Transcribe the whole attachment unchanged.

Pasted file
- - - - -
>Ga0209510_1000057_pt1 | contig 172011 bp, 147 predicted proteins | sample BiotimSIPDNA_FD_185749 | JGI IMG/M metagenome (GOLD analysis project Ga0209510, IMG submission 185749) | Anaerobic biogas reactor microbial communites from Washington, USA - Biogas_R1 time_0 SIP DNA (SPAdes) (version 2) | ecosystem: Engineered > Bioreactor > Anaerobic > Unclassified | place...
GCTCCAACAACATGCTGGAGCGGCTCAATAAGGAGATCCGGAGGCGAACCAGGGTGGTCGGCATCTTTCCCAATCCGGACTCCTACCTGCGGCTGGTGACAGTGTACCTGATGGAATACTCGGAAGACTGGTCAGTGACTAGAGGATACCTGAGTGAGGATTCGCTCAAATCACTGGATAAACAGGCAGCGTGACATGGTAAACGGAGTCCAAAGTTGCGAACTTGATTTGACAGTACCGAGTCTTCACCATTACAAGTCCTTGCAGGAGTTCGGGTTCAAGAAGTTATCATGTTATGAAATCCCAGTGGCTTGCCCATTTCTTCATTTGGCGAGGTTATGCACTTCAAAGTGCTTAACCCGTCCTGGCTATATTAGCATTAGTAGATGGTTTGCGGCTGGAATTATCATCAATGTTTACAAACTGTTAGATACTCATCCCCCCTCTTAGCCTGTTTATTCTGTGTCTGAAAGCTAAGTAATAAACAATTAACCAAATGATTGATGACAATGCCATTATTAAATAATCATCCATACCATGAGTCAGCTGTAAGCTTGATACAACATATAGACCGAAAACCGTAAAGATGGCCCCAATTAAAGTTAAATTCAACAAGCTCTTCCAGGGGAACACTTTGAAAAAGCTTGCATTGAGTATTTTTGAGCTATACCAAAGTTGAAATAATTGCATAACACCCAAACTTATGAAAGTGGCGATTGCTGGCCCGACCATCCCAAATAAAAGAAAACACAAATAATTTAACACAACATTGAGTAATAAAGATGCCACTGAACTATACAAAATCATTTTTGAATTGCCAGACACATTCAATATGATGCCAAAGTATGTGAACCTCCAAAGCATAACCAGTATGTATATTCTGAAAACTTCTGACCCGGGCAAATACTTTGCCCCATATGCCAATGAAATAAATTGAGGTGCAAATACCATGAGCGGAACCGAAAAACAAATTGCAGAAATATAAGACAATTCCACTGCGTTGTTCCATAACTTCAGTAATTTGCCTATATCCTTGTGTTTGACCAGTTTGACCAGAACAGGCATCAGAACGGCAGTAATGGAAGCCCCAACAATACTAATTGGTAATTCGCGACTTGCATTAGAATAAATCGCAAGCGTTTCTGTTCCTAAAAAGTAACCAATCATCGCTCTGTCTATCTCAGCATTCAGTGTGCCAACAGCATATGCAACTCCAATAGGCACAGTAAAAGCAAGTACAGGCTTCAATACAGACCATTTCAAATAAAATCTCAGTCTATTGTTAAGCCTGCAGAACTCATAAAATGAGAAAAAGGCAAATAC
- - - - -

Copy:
>Ga0209510_1000057_pt1 | contig 172011 bp, 147 predicted proteins | sample BiotimSIPDNA_FD_185749 | JGI IMG/M metagenome (GOLD analysis project Ga0209510, IMG submission 185749) | Anaerobic biogas reactor microbial communites from Washington, USA - Biogas_R1 time_0 SIP DNA (SPAdes) (version 2) | ecosystem: Engineered > Bioreactor > Anaerobic > Unclassified | place...
GCTCCAACAACATGCTGGAGCGGCTCAATAAGGAGATCCGGAGGCGAACCAGGGTGGTCGGCATCTTTCCCAATCCGGACTCCTACCTGCGGCTGGTGACAGTGTACCTGATGGAATACTCGGAAGACTGGTCAGTGACTAGAGGATACCTGAGTGAGGATTCGCTCAAATCACTGGATAAACAGGCAGCGTGACATGGTAAACGGAGTCCAAAGTTGCGAACTTGATTTGACAGTACCGAGTCTTCACCATTACAAGTCCTTGCAGGAGTTCGGGTTCAAGAAGTTATCATGTTATGAAATCCCAGTGGCTTGCCCATTTCTTCATTTGGCGAGGTTATGCACTTCAAAGTGCTTAACCCGTCCTGGCTATATTAGCATTAGTAGATGGTTTGCGGCTGGAATTATCATCAATGTTTACAAACTGTTAGATACTCATCCCCCCTCTTAGCCTGTTTATTCTGTGTCTGAAAGCTAAGTAATAAACAATTAACCAAATGATTGATGACAATGCCATTATTAAATAATCATCCATACCATGAGTCAGCTGTAAGCTTGATACAACATATAGACCGAAAACCGTAAAGATGGCCCCAATTAAAGTTAAATTCAACAAGCTCTTCCAGGGGAACACTTTGAAAAAGCTTGCATTGAGTATTTTTGAGCTATACCAAAGTTGAAATAATTGCATAACACCCAAACTTATGAAAGTGGCGATTGCTGGCCCGACCATCCCAAATAAAAGAAAACACAAATAATTTAACACAACATTGAGTAATAAAGATGCCACTGAACTATACAAAATCATTTTTGAATTGCCAGACACATTCAATATGATGCCAAAGTATGTGAACCTCCAAAGCATAACCAGTATGTATATTCTGAAAACTTCTGACCCGGGCAAATACTTTGCCCCATATGCCAATGAAATAAATTGAGGTGCAAATACCATGAGCGGAACCGAAAAACAAATTGCAGAAATATAAGACAATTCCACTGCGTTGTTCCATAACTTCAGTAATTTGCCTATATCCTTGTGTTTGACCAGTTTGACCAGAACAGGCATCAGAACGGCAGTAATGGAAGCCCCAACAATACTAATTGGTAATTCGCGACTTGCATTAGAATAAATCGCAAGCGTTTCTGTTCCTAAAAAGTAACCAATCATCGCTCTGTCTATCTCAGCATTCAGTGTGCCAACAGCATATGCAACTCCAATAGGCACAGTAAAAGCAAGTACAGGCTTCAATACAGACCATTTCAAATAAAATCTCAGTCTATTGTTAAGCCTGCAGAACTCATAAAATGAGAAAAAGGCAAATAC